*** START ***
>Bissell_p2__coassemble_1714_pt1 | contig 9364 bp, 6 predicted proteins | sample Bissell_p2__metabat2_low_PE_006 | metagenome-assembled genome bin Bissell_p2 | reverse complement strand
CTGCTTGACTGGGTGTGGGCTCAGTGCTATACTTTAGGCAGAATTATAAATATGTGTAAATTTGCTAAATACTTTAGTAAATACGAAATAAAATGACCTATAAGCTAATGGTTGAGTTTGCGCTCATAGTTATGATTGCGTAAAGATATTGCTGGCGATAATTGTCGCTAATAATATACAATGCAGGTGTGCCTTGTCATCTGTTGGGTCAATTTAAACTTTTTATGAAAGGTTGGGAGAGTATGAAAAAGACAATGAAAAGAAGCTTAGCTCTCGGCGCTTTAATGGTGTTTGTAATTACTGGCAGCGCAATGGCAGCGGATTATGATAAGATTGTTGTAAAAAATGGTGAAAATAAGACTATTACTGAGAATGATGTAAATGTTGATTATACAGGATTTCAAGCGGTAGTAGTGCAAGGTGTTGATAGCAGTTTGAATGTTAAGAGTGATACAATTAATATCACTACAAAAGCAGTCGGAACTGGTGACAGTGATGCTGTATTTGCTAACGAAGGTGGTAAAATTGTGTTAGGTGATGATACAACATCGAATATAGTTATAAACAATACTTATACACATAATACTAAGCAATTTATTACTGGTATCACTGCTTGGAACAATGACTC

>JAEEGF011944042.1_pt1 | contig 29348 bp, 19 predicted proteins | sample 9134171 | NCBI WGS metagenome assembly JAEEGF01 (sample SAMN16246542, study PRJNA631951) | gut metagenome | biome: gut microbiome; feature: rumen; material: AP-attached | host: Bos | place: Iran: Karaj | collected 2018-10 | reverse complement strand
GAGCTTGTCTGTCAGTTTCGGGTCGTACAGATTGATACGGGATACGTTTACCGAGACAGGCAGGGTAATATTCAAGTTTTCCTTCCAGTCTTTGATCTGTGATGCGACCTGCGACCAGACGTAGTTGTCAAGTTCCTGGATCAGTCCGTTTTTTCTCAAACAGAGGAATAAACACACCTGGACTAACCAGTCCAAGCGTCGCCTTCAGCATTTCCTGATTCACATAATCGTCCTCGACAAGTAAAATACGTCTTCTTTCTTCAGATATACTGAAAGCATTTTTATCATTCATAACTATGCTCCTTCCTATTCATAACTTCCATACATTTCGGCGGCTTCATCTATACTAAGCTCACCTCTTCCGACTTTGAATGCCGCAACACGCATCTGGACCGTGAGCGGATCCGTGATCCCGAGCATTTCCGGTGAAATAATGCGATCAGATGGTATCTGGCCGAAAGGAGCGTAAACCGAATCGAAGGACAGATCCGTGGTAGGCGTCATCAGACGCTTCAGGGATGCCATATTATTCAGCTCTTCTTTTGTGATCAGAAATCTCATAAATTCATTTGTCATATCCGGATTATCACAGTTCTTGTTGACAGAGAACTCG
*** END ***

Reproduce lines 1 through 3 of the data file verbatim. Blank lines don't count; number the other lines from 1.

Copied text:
>Bissell_p2__coassemble_1714_pt1 | contig 9364 bp, 6 predicted proteins | sample Bissell_p2__metabat2_low_PE_006 | metagenome-assembled genome bin Bissell_p2 | reverse complement strand
CTGCTTGACTGGGTGTGGGCTCAGTGCTATACTTTAGGCAGAATTATAAATATGTGTAAATTTGCTAAATACTTTAGTAAATACGAAATAAAATGACCTATAAGCTAATGGTTGAGTTTGCGCTCATAGTTATGATTGCGTAAAGATATTGCTGGCGATAATTGTCGCTAATAATATACAATGCAGGTGTGCCTTGTCATCTGTTGGGTCAATTTAAACTTTTTATGAAAGGTTGGGAGAGTATGAAAAAGACAATGAAAAGAAGCTTAGCTCTCGGCGCTTTAATGGTGTTTGTAATTACTGGCAGCGCAATGGCAGCGGATTATGATAAGATTGTTGTAAAAAATGGTGAAAATAAGACTATTACTGAGAATGATGTAAATGTTGATTATACAGGATTTCAAGCGGTAGTAGTGCAAGGTGTTGATAGCAGTTTGAATGTTAAGAGTGATACAATTAATATCACTACAAAAGCAGTCGGAACTGGTGACAGTGATGCTGTATTTGCTAACGAAGGTGGTAAAATTGTGTTAGGTGATGATACAACATCGAATATAGTTATAAACAATACTTATACACATAATACTAAGCAATTTATTACTGGTATCACTGCTTGGAACAATGACTC

>JAEEGF011944042.1_pt1 | contig 29348 bp, 19 predicted proteins | sample 9134171 | NCBI WGS metagenome assembly JAEEGF01 (sample SAMN16246542, study PRJNA631951) | gut metagenome | biome: gut microbiome; feature: rumen; material: AP-attached | host: Bos | place: Iran: Karaj | collected 2018-10 | reverse complement strand